When Nina Leslie took over as chief executive of troubled Pacific Health Care Medical Group in Pleasanton, Calif., in December 2000, she looked over the finances to assess its chances for staying in business. What she found wasn't encouraging.
The group's office lease was up and it didn't have enough money for moving expenses, much less for the sky-high rents in the Bay Area. The chief financial officer, on the job for only two weeks, quit four days after Leslie came on board.
Pacific Health was far behind on paying claims and in implementing a new computer system. The company had no cash reserves to speak of, largely due to a practice of distributing excess cash at the end of the year to the group's doctors. Leslie, with 32 years of management experience, told the doctors that the excess money would be needed to build reserves.
When the doctors refused, she said, she saw little future for the group. "I knew this was going to be a sad story and I had to be the bearer of bad news," said Leslie, who now works as a part-time consultant for Arcadian Management Services in Oakland.
The 36,400-patient Pacific Health Care Medical Group, which completed its shutdown Jan. 31, is one of seven California medical groups that had ceased to operate through March 31--and three more are in Chapter 11 bankruptcy proceedings, according to data from Cattaneo & Stroud Inc., a Burlingame, Calif., consulting firm that tracks the financial indicators of medical groups. That's roughly on par with the pace in 2001, when 26 California medical groups shut down. Thirty-four closed in 2000.
Closings and consolidations among California's medical groups continue as the economic forces roiling the health-care industry push doctors into ever-larger groups in the search for cost savings and bargaining power with insurers.
Estimates of the number of remaining medical groups in California vary from a low of about 250 to 380.
It's not a statistic that is closely tracked, but the state Department of Managed Health Care has some context for the changing landscape, noting that the number of medical groups with HMO contracts dropped 25% to 300 in the last year, from about 400 in 2000. The change includes failures and mergers as well as medical groups that were dumped by HMOs.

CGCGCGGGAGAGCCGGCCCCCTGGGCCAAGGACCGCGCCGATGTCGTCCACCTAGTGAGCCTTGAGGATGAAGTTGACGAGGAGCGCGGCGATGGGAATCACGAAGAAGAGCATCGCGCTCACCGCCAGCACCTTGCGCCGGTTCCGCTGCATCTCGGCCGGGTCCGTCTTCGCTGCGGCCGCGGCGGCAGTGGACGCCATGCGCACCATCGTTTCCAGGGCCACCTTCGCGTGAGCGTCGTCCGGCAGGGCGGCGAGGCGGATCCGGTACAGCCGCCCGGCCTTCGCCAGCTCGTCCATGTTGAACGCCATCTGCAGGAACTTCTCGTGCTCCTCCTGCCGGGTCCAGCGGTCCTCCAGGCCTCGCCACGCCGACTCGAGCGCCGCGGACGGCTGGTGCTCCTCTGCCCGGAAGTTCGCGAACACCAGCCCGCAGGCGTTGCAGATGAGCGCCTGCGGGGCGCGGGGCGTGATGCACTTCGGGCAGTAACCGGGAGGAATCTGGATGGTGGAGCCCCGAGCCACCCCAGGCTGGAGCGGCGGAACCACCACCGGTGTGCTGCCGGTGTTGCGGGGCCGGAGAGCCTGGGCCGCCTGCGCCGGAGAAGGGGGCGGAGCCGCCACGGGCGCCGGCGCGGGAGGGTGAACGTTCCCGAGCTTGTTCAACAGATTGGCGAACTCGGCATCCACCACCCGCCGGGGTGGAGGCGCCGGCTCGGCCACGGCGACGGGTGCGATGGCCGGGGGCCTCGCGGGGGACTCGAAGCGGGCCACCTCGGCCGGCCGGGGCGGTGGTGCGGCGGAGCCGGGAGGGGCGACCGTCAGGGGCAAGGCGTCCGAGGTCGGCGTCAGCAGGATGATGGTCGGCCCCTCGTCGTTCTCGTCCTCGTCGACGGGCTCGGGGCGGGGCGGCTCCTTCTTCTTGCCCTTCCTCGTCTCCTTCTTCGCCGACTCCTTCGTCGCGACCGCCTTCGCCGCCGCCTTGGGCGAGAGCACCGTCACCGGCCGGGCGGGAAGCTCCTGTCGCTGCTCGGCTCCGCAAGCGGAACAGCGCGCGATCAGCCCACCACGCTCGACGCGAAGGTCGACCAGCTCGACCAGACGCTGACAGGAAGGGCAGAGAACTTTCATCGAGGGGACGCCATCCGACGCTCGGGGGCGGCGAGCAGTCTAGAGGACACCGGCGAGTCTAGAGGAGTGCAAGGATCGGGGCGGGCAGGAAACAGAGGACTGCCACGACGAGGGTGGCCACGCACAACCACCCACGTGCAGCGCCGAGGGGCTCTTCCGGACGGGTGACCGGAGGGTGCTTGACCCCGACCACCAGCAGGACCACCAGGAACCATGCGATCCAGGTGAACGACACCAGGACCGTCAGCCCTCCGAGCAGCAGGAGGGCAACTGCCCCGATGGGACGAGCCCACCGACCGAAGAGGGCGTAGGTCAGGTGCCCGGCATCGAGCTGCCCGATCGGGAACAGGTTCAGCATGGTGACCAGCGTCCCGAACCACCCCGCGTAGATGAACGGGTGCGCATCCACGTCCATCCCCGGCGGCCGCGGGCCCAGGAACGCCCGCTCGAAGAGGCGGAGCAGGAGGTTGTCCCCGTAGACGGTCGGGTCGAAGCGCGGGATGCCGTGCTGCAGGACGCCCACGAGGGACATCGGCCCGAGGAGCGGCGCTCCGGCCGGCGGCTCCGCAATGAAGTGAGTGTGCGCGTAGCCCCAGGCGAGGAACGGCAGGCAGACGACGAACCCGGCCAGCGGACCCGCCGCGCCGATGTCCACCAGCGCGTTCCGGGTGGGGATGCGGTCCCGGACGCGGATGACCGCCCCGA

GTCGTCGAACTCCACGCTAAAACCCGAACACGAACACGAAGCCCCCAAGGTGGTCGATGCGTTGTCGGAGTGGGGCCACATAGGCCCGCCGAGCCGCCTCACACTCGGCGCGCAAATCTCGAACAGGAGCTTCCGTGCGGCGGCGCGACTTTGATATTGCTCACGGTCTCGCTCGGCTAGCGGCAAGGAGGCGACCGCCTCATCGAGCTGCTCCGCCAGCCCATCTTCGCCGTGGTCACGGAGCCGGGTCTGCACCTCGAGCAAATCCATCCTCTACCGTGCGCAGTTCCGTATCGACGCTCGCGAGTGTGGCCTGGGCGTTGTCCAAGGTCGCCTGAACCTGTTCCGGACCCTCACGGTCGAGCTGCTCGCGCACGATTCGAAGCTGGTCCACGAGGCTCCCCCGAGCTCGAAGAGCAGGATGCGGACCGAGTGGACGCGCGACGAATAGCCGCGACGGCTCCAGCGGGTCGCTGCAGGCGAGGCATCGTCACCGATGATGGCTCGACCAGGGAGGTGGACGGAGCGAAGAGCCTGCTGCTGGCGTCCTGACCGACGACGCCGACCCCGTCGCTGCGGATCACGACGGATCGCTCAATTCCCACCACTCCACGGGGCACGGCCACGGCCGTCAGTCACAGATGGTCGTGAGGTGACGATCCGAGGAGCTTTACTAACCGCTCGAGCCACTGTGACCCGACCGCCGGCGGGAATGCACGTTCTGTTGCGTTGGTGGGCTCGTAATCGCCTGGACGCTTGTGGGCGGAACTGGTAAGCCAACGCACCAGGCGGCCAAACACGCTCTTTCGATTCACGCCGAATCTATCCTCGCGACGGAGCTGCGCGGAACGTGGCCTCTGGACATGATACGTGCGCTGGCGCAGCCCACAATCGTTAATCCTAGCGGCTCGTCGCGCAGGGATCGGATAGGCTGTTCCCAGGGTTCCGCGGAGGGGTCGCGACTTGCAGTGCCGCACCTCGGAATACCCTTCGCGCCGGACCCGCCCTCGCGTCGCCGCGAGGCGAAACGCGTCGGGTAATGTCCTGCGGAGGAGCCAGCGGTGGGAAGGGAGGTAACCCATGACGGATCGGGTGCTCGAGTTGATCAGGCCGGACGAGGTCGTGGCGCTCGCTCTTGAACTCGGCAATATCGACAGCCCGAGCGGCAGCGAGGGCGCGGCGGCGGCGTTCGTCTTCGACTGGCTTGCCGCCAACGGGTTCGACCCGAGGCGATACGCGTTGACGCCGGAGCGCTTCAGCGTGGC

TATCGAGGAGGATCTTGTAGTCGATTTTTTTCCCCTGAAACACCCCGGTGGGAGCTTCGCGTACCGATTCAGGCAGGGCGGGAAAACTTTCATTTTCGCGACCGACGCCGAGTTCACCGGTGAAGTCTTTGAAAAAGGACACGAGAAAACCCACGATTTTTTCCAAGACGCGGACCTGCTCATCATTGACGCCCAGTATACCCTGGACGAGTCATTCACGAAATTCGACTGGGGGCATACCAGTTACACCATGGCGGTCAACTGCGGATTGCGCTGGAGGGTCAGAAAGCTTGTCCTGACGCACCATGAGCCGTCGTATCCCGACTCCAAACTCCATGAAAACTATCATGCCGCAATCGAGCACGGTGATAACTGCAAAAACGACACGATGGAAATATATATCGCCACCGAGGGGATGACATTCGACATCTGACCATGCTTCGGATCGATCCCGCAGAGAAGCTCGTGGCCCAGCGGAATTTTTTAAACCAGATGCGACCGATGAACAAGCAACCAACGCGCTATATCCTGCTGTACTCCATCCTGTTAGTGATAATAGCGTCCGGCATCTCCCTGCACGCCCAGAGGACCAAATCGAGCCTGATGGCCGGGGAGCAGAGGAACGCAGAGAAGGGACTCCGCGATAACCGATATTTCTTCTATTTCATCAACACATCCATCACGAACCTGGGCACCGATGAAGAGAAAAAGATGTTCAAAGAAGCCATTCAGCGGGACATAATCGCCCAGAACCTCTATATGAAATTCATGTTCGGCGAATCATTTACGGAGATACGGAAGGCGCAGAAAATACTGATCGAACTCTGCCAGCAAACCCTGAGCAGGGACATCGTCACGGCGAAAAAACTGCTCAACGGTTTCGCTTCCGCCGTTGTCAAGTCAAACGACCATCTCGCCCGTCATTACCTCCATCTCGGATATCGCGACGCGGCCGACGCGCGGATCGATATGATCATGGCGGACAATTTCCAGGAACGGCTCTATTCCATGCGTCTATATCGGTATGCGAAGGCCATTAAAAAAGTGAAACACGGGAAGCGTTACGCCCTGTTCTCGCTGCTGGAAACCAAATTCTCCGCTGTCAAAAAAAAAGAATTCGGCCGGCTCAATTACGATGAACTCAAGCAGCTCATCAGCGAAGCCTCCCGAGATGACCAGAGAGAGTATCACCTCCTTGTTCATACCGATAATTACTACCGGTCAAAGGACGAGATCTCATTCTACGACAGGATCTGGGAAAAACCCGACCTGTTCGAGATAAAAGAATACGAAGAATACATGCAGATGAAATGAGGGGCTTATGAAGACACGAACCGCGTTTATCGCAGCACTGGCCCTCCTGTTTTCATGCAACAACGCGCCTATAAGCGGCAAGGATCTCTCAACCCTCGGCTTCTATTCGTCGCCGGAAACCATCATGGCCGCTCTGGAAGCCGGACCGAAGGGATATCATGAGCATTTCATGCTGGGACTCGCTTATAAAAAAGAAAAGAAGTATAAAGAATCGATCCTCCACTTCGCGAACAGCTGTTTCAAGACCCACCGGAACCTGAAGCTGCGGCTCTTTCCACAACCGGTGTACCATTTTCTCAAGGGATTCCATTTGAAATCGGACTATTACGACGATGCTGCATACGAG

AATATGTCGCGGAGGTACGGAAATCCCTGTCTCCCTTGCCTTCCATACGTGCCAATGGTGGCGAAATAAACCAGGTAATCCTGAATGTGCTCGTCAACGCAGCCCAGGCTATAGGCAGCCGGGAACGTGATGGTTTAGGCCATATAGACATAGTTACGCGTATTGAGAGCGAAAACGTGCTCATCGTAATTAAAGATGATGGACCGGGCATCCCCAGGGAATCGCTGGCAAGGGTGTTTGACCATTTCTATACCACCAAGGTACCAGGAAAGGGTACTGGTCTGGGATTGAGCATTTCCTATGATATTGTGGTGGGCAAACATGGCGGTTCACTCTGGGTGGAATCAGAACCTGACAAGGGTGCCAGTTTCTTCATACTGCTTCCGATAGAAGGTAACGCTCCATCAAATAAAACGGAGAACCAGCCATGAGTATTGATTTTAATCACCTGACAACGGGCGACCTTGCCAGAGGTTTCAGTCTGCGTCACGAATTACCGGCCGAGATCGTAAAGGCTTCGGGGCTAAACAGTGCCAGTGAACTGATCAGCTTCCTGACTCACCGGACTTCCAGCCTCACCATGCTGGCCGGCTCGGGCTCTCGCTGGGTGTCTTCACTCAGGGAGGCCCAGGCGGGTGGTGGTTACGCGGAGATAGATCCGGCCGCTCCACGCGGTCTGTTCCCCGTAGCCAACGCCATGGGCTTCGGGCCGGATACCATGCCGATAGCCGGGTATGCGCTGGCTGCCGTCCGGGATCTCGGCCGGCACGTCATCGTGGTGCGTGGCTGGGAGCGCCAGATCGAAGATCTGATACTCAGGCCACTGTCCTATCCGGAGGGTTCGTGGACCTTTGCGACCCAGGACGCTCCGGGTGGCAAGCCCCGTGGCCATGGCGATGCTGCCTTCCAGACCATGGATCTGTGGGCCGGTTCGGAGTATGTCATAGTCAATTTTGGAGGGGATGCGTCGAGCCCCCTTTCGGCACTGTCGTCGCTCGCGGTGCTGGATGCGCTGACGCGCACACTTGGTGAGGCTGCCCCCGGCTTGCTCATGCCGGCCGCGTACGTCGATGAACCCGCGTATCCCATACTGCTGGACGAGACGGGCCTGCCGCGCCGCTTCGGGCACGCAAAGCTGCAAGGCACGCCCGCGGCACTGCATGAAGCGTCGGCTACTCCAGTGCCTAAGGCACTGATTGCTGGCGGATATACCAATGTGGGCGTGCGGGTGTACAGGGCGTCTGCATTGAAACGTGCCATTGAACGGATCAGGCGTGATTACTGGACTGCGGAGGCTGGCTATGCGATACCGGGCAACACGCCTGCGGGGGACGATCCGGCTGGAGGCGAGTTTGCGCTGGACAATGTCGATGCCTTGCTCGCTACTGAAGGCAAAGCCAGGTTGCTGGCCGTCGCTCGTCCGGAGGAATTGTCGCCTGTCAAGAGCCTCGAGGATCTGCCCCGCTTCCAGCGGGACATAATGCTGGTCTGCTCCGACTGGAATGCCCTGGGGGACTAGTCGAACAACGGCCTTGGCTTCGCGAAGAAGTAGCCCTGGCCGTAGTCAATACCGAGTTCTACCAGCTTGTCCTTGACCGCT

Several experts say the trend of medical-group failures will continue unless smaller medical groups can gain some contract-negotiating clout through mergers and acquisitions.
"The business reality we see is that it will be very hard for a medical group with 20,000 members or even 50,000 members to operate in California as a separate entity," said Gregger Viggen, a spokesman for Mercer Human Resource Consulting.
Others say the situation was inevitable.
"There are simply too many medical groups in the state," said Albert Lowey-Ball, president of a Sacramento management consulting firm. "They will need much better financial management and an increasingly strong reserve requirement to survive."
Making matters worse for medical groups, say other experts, are rising costs driven by new medical devices and technology and reduced funding from Medicare and Medi-Cal.
In some ways, the medical groups have been self-defeating, building up administrative bureaucracies that cut into the money for doctors, Leslie said. The doctors demand more and leave the group when they can't get it.
"The HMOs take 10% to 20% off the top and give a low payment to the medical group. But the medical group or IPA gets another 10% to 14%, leaving less for the doctors." Leslie said. (IPAs are physician-directed networks in which participating doctors enjoy the benefits of a larger organization while controlling their own practices.)
Many more medical groups are in deep trouble, such as the University Affiliates Medical Group IPA in Alhambra and the Emergency Physician Medical Group at the St. Francis Medical Center in Lynwood.
"We're doing terribly. We're in a major crisis," said Dr. Daniel Higgins, medical director for emergency services for the St. Francis group. The group lost millions in unpaid bills when the medical groups for which it performed emergency services went bankrupt, Higgins said. Only 7% or 8% of its bill payers are current, said the group's billing service. The rest are in arrears and 40% of those are 120 days or more overdue.
University Affiliates was locked in a struggle to obtain higher payments for its doctors from Blue Cross of California, which is part of powerful WellPoint Health Networks Inc., one of the nation's largest insurers. It was a mismatch. Blue Cross said no, and University Affiliates will have to survive without Blue Cross, which accounts for 45% of its business, if its next negotiating session fails.
Dr. Sam J.W. Romeo, University Affiliates president and chief executive, said health plans are putting medical groups out of business with low payments so they can "continue funneling premium dollars into the pockets of their well-heeled executives and shareholders."